If you’ve read the title of this post, you will have realized this topic is not something I can tackle in one simple blog post. Hell, if it were that easy, all MM authors would be wildly successful. Still, on a blog series about writing and publishing MM romances, I have to talk about selling MM romances as well.
It’s not enough to merely talk about writing them or discuss marketing in general terms; we need to talk about how to sell what we’ve written. So, I’m going to attempt to share some of what I’ve learned over the last year of self-publishing gay romance.
A (Not So) Little Caveat
I want to start with a little caveat. Actually, it’s a pretty big one. A lot of people have asked me over the past year how I managed to build up my name and sales rather quickly. I’ve always tried to be honest, because I had two very important things going for me in writing and selling MM romances, maybe even three or four.
The first was that due to my personal situation, I was able to write full time from the start. Granted, I knew I only had a limited time to make this work, but for at least two years, I knew that I would be able to dedicate all my time to making this work. That’s a huge difference with authors who are starting their career while working a part-time or even a full-time job.
The next advantage I had was that I had some savings set apart that I could invest in my publishing journey. It’s easy to talk about how important things like good covers and quality editing are, but if you lack the initial funds to finance this, you’re at a disadvantage. I was lucky enough to be able to invest enough in my career to have a good start.
Then there’s the not insignificant matter of me already having experience in social media and marketing. That, combined with the fact I am by nature extravert and actually like connecting with people, made the marketing aspect of self-publishing not as daunting for me as it may be for others.
And last but not least, I’m white, writing about white characters. At least, so far. I would be remiss if I didn’t point out that even in Indy publishing, white privilege is alive and well.
All of these factors have contributed to my success, so any advice I share on selling MM romances, I do so with the knowledge that it may have only worked because I had so much going for me from the start. Believe me, I’m well aware of that fact, as evidenced by my need to point this out. I would hate for people to think that it would be easy to copy my success, and then see them blame themselves when they fail to do so.
In short, there are some factors that you may not be able to control when it comes to your success in selling books. But there are plenty of elements you can influence, and I think it’s time to have a look at those.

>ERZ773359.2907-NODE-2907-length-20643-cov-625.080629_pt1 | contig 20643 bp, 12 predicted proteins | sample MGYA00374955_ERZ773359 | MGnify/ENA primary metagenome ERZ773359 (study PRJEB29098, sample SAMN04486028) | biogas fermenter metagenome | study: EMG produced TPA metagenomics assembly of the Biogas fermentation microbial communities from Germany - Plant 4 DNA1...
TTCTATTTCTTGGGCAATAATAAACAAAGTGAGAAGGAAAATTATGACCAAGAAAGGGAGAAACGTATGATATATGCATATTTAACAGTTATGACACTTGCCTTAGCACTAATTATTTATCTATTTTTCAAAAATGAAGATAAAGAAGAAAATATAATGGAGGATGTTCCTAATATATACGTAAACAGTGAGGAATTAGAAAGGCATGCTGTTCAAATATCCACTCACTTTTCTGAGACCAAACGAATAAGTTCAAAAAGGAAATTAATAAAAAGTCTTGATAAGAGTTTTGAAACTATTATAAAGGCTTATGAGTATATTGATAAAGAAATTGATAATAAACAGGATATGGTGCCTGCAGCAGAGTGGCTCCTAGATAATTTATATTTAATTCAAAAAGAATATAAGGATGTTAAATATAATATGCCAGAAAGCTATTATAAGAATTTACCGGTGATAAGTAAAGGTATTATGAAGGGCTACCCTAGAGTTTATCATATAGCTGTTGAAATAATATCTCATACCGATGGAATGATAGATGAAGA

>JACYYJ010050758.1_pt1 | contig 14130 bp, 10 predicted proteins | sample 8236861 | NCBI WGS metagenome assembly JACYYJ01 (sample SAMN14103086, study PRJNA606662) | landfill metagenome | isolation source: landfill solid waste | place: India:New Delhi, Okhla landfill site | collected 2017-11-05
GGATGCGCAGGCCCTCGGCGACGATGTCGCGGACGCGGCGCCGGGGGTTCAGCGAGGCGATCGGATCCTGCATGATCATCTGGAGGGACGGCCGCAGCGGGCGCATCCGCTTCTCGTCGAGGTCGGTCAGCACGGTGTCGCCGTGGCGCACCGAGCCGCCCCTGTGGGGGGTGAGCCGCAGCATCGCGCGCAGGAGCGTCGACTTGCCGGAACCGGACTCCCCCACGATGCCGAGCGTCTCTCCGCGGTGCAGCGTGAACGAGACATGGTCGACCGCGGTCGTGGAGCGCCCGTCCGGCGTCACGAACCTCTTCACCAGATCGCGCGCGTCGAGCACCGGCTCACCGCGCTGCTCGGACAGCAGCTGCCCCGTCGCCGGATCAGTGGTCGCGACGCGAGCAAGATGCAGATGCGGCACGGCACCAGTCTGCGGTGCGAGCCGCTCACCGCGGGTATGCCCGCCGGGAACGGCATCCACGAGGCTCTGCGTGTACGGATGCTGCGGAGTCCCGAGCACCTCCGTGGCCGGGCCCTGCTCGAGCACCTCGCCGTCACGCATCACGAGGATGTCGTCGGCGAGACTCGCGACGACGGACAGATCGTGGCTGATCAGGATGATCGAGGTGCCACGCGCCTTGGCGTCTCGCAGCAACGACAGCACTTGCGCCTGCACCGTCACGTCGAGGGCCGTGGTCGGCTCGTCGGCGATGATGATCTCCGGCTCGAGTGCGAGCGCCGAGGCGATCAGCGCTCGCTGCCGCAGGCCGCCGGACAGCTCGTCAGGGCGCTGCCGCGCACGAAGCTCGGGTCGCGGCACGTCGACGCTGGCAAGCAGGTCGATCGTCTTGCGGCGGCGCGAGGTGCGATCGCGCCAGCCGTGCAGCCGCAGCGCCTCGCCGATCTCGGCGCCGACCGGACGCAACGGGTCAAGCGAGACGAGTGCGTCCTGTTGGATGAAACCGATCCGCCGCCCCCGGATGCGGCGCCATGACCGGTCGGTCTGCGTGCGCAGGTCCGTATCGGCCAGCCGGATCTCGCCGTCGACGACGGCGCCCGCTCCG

The Four Core Principles of Selling MM Romances
The short and sweet strategy to selling MM romances is finding readers who already love or could potentially love MM romances and pitching them your book. In reality, of course, it’s not quite that simple, but the core concept stands. Find readers and pitch your book, that’s your first core principle.
Another major principle you need to be aware of is the Rule of Seven. This rule states that a potential buyer needs to see something seven times on average before buying. Now, this is not just about books, but about buying in general, but the principle holds. People don’t usually buy the first time they see a product if they’ve never seen it before, unless it’s exactly what they were looking for already. And factors like price and competition can make the sale even tougher. That means repeated exposure to your books is crucial.
You’ve heard me talk about the concept of relational marketing a few times, and I will mention it again, because it’s at the very heart of my strategy for selling MM romances. Relational marketing means that in order to sell the book, you sell them yourself first, as an author, a real person, someone they can and want to connect with.
In marketing, this is known as the difference between a cold and a warm pitch. A cold pitch means you’re trying to sell something to someone you don’t know and who doesn’t know you. Nine out of ten times, that’s a hard sell to make. A warm pitch means that the person you’re trying to sell something to knows you, or at least knows something about you. That already makes it easier, because now you can appeal to what you have in common. There’s your third principle: relational marketing.
Last but not least, there’s the matter of making the right sale. One thing you have to remember is that not every sale is a good sale. That may sound incredibly stupid, but hear me out. On Amazon, making sales to the right people is crucial. If I happen to sell an MM romance to a reader who is confused and thinks it’s an MF romance, that reader won’t be happy. They may even leave a nasty review because they feel duped.
And I won’t be happy either, even aside from that review, because Amazon has now false information about who may like my book. If Amazon now starts recommending my book to MF readers, both me and those readers are going to be unhappy with the results. You need to sell your books to the right people, meaning those readers who are highly likely to love your book.
This is enough information for a first post on selling MM romances. I promise we’ll dig much, much deeper next week(s).